78

6011_hamburg_07Today is John Lennon’s birthday.  One half of the greatest songwriting teams in the history of music would have turned 78 today, if he had not been felled by a lunatic’s bullet and had survived the ravages of early old age.

78 is an interesting number with a distinctive musical element to it, for those of us of a particular age.  When I was growing up, and John Lennon, Paul McCartney, George Harrison, and Ringo Starr were standing, alone and unchallenged, at the absolute pinnacle of popular music, we had a phonograph that had four speeds — 16, 33 1/3, 45, and 78 — so you could change the revolutions per minute of the turntable depending on the kind of record you were playing.  My parents actually had some old swing era records that played at 78 rpm, but of course the Beatles singles were 45s, and the Beatles albums, where the band really broke through the barriers surrounding popular music and changed music forever, were played at 33 1/3.  We played those Beatles records over and over, and even though I’ve heard every song more than a thousand times — no exaggeration — they all still sound as fresh and great as they did when I first heard them on an AM radio.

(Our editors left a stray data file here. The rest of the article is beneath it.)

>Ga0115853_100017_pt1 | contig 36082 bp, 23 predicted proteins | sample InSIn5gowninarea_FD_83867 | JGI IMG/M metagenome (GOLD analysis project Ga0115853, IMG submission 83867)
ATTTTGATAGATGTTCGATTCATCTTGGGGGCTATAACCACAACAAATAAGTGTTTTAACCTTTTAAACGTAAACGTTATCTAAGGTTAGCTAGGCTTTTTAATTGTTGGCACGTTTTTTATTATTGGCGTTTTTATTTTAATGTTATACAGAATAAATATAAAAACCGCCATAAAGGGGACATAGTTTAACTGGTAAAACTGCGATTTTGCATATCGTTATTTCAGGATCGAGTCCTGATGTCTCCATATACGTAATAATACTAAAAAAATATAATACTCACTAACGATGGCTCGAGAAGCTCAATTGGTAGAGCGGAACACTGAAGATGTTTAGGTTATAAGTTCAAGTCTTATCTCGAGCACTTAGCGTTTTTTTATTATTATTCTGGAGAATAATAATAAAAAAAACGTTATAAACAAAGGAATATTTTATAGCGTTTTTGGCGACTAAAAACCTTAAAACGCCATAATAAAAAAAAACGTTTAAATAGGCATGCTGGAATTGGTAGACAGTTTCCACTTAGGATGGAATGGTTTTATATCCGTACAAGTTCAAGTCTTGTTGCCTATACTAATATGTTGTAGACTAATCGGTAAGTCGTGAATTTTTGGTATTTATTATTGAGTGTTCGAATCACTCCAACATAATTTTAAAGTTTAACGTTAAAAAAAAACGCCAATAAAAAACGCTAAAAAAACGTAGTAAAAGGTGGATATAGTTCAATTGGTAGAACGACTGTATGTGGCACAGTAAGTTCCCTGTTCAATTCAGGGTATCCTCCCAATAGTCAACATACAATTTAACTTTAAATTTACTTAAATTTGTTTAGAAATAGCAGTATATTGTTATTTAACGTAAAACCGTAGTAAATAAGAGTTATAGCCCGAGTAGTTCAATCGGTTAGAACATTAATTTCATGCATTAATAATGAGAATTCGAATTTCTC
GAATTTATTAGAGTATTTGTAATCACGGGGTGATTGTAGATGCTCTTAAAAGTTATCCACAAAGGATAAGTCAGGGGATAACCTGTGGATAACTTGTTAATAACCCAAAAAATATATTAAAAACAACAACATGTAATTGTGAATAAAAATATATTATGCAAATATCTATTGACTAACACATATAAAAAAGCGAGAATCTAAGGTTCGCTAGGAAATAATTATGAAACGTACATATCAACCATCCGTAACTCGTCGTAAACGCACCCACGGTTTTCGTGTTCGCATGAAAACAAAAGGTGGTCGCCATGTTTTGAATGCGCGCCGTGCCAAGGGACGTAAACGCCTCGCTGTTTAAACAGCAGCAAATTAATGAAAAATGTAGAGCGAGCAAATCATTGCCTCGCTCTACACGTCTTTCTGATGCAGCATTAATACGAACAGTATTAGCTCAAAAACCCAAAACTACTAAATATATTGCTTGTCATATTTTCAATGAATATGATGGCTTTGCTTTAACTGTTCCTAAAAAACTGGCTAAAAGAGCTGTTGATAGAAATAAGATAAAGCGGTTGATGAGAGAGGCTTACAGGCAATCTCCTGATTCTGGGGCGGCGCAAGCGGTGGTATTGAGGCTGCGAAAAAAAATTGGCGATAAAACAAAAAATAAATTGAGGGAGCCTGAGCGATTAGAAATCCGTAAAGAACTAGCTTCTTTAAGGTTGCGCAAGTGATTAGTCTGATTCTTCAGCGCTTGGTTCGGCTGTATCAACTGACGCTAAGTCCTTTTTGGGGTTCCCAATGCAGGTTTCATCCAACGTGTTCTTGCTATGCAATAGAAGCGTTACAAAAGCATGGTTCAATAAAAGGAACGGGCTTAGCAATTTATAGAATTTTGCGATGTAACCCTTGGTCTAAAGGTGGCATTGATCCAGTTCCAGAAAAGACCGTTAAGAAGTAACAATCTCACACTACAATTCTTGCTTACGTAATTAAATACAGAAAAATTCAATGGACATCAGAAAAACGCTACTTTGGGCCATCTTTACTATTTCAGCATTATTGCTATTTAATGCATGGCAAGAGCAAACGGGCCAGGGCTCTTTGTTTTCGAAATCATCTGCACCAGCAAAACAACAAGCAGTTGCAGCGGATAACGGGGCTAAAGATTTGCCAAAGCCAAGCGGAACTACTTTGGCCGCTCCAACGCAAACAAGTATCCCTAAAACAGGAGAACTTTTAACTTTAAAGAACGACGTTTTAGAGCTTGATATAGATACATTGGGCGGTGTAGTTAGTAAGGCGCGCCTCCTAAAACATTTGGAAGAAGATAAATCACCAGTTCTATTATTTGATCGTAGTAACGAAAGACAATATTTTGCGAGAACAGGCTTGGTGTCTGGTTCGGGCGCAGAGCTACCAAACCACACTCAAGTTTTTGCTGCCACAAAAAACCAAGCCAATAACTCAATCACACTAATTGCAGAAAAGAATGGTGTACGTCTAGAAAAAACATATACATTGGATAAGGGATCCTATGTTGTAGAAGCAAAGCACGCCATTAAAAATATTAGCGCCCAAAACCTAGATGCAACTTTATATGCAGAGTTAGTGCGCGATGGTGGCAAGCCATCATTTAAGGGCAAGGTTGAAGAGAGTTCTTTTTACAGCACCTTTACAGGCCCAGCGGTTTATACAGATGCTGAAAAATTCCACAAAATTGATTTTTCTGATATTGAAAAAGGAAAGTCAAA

I never understood why turntables had variable speeds and why different records were recorded to be played at different speeds — but still, even today, 16, 33 1/3, 45, and 78 remain almost mystical musical numbers for me.  I really would have liked for John Lennon to have made it to 78; unfortunately, he never had the chance to make it to 45.

What a waste.

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